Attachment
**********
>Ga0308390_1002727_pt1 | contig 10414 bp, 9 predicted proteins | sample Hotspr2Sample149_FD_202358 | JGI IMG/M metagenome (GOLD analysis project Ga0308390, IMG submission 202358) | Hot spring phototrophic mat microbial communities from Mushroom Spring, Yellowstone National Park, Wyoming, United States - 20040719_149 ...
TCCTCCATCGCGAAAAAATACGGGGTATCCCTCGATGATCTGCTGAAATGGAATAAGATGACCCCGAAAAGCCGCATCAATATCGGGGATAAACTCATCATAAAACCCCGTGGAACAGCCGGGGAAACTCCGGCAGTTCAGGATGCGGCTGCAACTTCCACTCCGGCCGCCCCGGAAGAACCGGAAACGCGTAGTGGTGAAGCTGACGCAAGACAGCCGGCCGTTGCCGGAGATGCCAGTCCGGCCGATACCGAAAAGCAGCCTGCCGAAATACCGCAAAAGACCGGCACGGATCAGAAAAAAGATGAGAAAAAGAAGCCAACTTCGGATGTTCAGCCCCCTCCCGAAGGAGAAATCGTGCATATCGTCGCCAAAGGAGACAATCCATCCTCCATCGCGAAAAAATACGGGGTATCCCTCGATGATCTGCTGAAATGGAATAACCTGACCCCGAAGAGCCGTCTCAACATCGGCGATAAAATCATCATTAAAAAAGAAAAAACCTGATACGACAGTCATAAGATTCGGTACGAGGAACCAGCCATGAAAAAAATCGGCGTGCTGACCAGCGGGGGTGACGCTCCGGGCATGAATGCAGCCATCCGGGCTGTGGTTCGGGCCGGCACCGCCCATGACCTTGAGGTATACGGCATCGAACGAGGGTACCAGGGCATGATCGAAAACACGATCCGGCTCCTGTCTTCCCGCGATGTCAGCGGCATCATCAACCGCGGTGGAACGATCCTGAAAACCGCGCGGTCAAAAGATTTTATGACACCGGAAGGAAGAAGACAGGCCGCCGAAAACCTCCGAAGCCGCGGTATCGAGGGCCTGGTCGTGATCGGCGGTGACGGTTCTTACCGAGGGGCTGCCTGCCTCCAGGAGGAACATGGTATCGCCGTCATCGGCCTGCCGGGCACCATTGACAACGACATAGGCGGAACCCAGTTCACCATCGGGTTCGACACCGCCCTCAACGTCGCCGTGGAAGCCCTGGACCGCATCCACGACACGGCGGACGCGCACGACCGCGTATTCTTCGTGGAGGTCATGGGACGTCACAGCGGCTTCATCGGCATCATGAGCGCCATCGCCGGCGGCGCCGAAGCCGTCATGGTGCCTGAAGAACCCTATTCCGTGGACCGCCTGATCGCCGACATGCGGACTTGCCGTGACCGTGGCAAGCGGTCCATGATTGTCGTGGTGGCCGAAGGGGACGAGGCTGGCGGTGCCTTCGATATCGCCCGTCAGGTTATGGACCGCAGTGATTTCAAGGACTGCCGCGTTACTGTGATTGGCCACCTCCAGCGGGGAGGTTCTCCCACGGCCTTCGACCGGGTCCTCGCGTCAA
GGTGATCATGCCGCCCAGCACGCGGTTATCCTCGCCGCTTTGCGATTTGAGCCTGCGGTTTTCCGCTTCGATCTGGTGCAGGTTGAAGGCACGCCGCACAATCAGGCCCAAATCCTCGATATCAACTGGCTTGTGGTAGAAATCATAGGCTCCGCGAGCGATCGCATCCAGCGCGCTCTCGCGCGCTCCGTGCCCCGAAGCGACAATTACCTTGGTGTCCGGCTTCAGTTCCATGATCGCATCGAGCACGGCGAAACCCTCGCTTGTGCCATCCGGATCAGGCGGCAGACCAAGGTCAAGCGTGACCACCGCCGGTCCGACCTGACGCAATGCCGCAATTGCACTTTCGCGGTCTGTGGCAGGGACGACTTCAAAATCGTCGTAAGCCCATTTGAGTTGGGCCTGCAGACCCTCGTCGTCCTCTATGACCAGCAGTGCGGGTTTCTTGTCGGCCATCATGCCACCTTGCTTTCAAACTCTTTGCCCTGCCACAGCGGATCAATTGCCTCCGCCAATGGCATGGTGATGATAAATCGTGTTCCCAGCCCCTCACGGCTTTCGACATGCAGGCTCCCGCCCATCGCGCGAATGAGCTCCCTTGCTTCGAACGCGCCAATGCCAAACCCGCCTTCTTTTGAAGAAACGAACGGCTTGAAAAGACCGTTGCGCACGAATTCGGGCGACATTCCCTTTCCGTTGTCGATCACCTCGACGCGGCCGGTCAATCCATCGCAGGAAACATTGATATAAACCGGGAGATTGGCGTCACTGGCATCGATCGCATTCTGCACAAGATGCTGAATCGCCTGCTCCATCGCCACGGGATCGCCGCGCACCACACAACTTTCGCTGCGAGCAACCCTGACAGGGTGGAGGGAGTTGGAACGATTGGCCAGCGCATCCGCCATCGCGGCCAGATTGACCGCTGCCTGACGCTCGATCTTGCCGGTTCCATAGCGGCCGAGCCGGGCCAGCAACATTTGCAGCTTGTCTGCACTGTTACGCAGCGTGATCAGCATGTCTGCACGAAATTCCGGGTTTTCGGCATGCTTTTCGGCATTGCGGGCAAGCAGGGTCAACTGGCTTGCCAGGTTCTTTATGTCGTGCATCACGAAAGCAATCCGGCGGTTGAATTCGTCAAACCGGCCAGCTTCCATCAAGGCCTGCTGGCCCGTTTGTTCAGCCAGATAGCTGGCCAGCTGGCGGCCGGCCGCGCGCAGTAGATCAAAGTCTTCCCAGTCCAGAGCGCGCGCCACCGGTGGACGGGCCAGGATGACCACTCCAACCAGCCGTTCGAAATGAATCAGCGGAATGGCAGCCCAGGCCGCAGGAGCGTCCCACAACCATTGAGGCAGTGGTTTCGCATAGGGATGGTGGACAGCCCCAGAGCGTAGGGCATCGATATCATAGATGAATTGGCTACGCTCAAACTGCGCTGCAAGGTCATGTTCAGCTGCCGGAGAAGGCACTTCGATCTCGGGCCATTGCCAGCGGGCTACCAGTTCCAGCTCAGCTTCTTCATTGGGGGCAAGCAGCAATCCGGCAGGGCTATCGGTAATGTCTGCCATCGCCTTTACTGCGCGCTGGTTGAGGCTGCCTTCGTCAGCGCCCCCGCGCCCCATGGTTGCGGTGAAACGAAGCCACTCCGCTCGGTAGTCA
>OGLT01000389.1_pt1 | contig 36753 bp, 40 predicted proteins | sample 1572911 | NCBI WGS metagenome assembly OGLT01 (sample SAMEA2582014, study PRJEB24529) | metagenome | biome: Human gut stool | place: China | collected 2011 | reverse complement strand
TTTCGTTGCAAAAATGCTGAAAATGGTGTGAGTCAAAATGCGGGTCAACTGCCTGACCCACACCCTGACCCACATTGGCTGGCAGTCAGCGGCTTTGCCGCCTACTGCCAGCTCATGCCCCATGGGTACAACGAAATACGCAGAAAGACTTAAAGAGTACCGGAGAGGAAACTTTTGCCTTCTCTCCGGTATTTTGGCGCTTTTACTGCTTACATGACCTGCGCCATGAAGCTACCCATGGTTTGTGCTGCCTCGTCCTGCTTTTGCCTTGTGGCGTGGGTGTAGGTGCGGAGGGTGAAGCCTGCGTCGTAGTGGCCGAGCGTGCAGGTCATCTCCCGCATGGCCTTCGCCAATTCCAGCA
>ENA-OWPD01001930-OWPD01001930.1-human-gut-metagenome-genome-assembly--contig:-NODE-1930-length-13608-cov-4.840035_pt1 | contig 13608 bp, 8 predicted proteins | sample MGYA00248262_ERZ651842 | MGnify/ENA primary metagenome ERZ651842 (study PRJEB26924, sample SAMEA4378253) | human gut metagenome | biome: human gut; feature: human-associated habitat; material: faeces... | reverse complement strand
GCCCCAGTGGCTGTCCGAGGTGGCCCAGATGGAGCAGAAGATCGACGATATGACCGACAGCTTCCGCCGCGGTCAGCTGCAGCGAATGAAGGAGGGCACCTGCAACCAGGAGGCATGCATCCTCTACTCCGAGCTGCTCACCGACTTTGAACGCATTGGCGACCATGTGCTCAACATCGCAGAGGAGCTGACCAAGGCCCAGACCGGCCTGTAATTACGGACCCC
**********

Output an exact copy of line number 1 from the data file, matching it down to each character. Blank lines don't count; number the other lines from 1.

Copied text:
>Ga0308390_1002727_pt1 | contig 10414 bp, 9 predicted proteins | sample Hotspr2Sample149_FD_202358 | JGI IMG/M metagenome (GOLD analysis project Ga0308390, IMG submission 202358) | Hot spring phototrophic mat microbial communities from Mushroom Spring, Yellowstone National Park, Wyoming, United States - 20040719_149 ...